3. The Butler was obviously involved, however, it doesnt really say how. I guess he was involved in some kind of ritual, as we later appears in a full robe, but it doesnt define his actual involvement, nor does it define his relationship to the boy or the mom or the witch.
4. The story talks about a guy that claims he was not the kids dad or something. Was this referring to the Butler?
I am getting better at playing the Keeper, and everyone said I created a much more enjoyable experience that time than the 1st. However, I am left feeling uneasy when there are so many details which are left out. I feel just a couple more details could have really tied the story together, and created a more coherent story experience which brings sense to the setup and progression of clues.
So the game ended with
Spoiler (click to reveal)
the investigator who had the skull from the 2nd turn standing just 3 spaces away from the front door, and no monsters in the area. When the objective card was played and announced, it was so anti-clamatic. Everyone had worked so hard to run around, find clues, complete puzzles, open locks, fight and evade monsters, etc... only to realize that they had 6 turns to move 3 spaces and get out the front door. I even tried to spawn witches right at the end, but they werent even worried about it because the witches couldnt do anything at that point to prevent the character from moving 3 spaces in 6 turns, so people were like cleaning up and getting ready to leave as soon as the card was read, and they realized how close that player with the skull was to the front door.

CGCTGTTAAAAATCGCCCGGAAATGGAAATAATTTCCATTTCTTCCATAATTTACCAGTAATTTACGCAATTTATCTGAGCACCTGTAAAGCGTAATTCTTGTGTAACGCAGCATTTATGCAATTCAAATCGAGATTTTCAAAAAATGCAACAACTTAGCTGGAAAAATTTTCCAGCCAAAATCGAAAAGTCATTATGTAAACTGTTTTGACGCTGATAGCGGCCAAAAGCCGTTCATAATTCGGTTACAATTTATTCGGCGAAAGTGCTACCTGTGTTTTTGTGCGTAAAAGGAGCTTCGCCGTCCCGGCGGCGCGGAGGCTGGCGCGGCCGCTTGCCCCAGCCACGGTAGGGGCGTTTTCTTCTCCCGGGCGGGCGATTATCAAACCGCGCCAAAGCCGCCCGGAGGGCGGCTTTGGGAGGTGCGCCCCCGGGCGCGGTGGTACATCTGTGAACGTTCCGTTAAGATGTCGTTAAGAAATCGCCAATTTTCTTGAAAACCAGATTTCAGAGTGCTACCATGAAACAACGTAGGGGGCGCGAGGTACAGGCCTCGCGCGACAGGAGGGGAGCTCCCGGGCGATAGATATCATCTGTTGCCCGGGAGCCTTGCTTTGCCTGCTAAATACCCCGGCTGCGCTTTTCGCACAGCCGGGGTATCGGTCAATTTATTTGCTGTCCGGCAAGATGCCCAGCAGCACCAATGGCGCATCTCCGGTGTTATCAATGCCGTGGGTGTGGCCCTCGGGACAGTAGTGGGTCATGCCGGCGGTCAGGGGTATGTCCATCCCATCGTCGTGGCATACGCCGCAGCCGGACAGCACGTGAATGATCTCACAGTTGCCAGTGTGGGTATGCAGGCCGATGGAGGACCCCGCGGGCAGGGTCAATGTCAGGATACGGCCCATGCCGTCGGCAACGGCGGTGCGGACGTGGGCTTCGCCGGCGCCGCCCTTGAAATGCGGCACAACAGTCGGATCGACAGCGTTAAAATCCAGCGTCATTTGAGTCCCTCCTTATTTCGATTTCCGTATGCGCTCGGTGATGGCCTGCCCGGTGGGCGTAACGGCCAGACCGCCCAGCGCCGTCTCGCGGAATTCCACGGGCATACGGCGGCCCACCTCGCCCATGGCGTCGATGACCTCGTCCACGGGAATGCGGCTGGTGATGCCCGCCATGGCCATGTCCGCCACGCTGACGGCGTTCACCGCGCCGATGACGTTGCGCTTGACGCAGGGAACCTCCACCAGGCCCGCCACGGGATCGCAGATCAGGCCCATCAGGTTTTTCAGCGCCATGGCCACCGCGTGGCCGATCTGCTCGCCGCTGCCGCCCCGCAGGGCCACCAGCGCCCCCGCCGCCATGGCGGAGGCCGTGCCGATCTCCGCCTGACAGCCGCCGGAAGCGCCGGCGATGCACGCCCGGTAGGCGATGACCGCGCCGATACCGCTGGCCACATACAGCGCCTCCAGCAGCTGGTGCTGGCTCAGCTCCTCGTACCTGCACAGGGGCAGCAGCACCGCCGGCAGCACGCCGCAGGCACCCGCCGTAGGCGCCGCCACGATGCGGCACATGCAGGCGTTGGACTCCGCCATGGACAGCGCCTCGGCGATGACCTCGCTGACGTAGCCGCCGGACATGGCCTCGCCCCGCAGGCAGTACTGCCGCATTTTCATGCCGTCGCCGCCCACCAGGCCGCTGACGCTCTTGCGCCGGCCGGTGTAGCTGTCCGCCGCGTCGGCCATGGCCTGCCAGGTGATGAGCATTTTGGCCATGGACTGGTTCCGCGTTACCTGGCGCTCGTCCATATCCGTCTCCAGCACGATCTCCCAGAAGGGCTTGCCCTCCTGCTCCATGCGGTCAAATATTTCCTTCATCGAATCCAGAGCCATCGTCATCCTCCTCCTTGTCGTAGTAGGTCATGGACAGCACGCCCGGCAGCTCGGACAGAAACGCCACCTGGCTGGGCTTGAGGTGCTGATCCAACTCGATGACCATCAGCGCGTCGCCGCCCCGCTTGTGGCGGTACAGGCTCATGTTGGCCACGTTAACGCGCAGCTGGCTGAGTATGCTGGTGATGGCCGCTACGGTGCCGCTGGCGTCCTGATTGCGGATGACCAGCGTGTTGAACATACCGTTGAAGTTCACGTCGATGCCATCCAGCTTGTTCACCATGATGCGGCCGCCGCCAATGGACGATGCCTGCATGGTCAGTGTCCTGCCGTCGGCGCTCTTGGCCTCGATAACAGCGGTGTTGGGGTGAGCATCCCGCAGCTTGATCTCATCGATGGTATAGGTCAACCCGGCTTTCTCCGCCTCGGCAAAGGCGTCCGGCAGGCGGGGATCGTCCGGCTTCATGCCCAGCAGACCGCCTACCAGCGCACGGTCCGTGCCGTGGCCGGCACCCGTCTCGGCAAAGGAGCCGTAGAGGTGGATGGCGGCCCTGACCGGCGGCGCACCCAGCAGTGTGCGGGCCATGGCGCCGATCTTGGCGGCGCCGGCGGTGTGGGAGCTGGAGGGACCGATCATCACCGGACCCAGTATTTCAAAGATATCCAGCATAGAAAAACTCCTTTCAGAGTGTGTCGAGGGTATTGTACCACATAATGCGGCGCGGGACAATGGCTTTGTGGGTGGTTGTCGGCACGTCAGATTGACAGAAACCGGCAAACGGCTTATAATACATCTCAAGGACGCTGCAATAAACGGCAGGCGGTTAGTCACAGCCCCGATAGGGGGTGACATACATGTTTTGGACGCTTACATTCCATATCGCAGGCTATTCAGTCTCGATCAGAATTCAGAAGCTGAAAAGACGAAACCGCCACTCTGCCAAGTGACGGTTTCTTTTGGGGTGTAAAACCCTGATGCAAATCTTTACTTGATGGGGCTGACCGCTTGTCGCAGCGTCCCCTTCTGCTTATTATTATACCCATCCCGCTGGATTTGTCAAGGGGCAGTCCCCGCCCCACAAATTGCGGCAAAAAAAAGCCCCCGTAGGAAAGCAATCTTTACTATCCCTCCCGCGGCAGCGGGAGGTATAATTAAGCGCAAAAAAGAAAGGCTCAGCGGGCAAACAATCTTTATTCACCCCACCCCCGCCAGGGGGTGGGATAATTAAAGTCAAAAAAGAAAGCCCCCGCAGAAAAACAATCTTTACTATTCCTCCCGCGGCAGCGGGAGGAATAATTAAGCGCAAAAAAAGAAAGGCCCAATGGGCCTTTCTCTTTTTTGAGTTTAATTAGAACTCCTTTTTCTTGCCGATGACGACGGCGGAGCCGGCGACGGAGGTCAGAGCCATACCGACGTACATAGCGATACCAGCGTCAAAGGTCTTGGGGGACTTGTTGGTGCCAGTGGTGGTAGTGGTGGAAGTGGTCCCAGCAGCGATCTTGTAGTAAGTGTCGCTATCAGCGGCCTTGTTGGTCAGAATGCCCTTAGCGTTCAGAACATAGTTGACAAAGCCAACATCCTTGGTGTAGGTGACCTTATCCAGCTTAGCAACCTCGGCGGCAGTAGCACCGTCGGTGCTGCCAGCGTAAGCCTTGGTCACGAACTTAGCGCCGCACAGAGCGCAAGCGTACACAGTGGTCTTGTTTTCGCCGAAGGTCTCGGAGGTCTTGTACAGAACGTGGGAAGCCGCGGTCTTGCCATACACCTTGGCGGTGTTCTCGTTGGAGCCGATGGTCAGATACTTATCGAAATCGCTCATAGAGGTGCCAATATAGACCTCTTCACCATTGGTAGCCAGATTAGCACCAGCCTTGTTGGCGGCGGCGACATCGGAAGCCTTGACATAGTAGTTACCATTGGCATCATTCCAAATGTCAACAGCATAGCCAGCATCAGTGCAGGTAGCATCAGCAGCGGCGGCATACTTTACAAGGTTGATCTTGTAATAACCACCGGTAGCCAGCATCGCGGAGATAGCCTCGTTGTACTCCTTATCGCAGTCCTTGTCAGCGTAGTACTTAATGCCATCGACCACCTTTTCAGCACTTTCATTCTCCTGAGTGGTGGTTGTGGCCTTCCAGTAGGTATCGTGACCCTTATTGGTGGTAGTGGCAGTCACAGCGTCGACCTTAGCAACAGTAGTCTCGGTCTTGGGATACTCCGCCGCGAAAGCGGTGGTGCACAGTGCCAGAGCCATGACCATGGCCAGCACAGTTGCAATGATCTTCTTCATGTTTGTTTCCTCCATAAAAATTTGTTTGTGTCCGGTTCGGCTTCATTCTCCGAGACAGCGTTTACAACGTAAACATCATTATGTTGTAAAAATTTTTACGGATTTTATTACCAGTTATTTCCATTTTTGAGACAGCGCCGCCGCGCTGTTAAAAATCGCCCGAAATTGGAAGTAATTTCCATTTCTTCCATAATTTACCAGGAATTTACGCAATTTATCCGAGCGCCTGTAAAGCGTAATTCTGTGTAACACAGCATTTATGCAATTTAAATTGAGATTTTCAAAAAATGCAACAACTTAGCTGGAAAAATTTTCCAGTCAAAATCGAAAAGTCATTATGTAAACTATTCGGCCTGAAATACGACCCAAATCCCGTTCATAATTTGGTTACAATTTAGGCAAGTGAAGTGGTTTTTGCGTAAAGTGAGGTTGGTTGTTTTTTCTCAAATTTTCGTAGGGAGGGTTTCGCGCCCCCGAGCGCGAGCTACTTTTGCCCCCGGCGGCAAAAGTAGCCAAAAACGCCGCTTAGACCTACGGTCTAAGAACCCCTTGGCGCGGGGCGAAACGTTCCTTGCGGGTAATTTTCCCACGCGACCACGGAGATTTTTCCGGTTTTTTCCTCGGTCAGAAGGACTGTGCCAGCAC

I hope I can continue to improve my ability to play the keeper. I will have to be sure that I over-prepare, and fill in the left out details in order to make the story make sense, and flow well. I am also thinking about doing something to prevent players in the first couple of turns from stumbling upon the primary item needed to complete the game.
You mean that you, as the Keeper, told the Investigators "Don't go in there, it's a really bad idea, I swear! Oh, you went in there and found that thing? Um, you should probably put that thing down, it's totally evil and probably not important", and they somehow didn't believe you? I really can't imagine how that cunning plan might have failed; it seems so foolproof.
What you should have done was this: activate Uncontrollable Urges once to force them to use that item's effect, and they'll drop it of their own accord next turn to stop you from doing that over and over again. Or play Loss of Will on the Investigator holding that item to turn them to your side. Either works. Or even if they do keep the item, they can't use it yet and don't know that it's important (unless you really badly try to persuade them to drop it and inadvertently give away its importance), so the game is far from over. Look at it from a thematic perspective: it doesn't matter if the heroes find the key item lying around early on if they've no idea that it is the key item or what it is used for or how to use it or why it is so important. To them, it's just another thing they've found lying around until they find further evidence to tell them otherwise.